Maintain a performance review schedule so that employees can both receive and give feedback. Performance assessments are also crucial times to discuss the worker’s future with the company and dive deeper into their goals.

Focus on areas of strength, rather than only on areas of improvement. Consider how you can develop an employee’s existing talents and how much more motivating this would be for them. After all, those strengths are the reason you hired them!

Finally, remember to give praise and recognition to employees when they do a great job on a big project or exceed their sales goals. Show them that you see and appreciate their hard work. Employees who feel respected and appreciated are much more likely to stay. This FREE employee retention strategy is perhaps the simplest, but one that is often overlooked.

5. Demonstrate Trust & Confidence

Are you seeing a dip in morale? Entrusting an employee with a major client, important project, or company-wide event shows your confidence in them. Demonstrating this level of trust and belief in an employee will help them see that they are valued and appreciated.

Incentives, like monthly or quarterly sales drives for salespeople, are another great way to keep employees motivated and excited to do their jobs well. Get creative with programs and events to encourage workers.

6. Offer Competitive Pay & Employee Perks

Believe it or not, workers can find another business that will pay them more for the same job.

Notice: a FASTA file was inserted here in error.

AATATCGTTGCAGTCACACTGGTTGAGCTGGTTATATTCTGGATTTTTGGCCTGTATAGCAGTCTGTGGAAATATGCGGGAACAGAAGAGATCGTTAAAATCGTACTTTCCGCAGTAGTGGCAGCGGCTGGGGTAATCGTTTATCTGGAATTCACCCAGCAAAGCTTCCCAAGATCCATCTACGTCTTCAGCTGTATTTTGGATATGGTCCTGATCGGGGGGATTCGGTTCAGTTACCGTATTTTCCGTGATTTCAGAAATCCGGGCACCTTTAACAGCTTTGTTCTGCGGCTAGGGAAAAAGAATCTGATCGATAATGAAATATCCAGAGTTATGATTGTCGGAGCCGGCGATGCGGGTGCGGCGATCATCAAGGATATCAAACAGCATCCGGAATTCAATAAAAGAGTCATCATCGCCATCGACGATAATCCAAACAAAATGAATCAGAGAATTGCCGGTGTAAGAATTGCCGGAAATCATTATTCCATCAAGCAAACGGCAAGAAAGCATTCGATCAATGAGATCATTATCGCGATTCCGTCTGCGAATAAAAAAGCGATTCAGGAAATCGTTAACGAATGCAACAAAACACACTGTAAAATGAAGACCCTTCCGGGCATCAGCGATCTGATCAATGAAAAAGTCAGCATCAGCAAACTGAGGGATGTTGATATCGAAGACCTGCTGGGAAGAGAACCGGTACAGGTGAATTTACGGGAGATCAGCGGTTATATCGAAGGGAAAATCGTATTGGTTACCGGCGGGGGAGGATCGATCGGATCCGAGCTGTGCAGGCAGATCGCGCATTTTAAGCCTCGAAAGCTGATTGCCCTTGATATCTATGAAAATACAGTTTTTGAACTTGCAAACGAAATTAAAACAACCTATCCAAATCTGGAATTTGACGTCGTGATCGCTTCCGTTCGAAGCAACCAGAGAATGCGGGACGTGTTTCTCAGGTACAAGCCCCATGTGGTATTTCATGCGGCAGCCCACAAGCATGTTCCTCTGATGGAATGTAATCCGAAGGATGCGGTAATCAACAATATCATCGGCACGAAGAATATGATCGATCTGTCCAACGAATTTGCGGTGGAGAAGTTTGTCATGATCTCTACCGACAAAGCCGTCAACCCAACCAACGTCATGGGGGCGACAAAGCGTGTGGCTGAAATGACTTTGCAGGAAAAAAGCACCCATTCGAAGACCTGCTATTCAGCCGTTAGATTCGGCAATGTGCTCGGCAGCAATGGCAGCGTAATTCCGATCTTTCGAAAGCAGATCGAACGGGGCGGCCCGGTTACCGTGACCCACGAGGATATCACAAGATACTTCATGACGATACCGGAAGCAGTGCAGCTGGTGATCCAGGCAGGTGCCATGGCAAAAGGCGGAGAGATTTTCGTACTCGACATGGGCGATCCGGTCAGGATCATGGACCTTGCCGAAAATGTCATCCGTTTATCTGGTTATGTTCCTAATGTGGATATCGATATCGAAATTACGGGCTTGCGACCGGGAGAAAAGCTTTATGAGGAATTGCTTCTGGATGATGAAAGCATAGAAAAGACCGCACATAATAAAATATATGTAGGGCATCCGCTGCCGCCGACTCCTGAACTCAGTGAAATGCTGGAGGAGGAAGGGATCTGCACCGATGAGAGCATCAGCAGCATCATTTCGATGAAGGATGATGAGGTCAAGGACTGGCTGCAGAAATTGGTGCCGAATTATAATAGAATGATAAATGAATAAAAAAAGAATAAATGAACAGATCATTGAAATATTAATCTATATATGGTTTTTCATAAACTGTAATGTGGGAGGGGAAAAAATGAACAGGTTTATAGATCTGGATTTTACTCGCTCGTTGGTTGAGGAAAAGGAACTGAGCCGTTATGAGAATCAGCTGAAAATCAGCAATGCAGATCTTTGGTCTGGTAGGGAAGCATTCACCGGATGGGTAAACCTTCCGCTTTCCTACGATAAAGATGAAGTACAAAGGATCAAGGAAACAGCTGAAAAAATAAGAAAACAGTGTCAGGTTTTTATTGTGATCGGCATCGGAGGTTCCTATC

Keep up with market wages for each position in your company. Do your research and find out what your competitors are paying their employees. Remember to base salary on your local area.

If the company is growing, and your employees’ responsibilities grow with it, make sure they are fairly compensated. An employee who continues to take on more and more work without appropriate compensation will only last so long.

A recent survey by Fractl found that people will consider lower-paying jobs with better benefits. Benefits like affordable health, dental, and vision insurance are most valued; however, respondents also indicated a strong desire for more flexibility and vacation time.

Keep employees happy and help them maintain a work-life balance by incorporating policies like:

Perks like those above can help employees avoid burnout by allowing them to take guilt-free time off and work under schedules and conditions that fit their lifestyles.

Improve Employee Retention

There are always going to be employees who leave your business for one reason or another. Employers can do their best to retain high-quality employees by treating them well and creating a positive work environment.

It is also important for employers to keep a finger on the pulse of why workers choose their organization, why they stay, and why they leave. This knowledge will empower you to improve employee retention.

For more help and guidance on how to reduce employee turnover, contact BlueLion’s human resources experts today at 603-818-4131 or We’re happy to help you keep your team happy!

The information on this website, including its newsletters, is not, nor is it intended to be legal advice. You should contact an attorney or HR specialist for advice on your individual situation.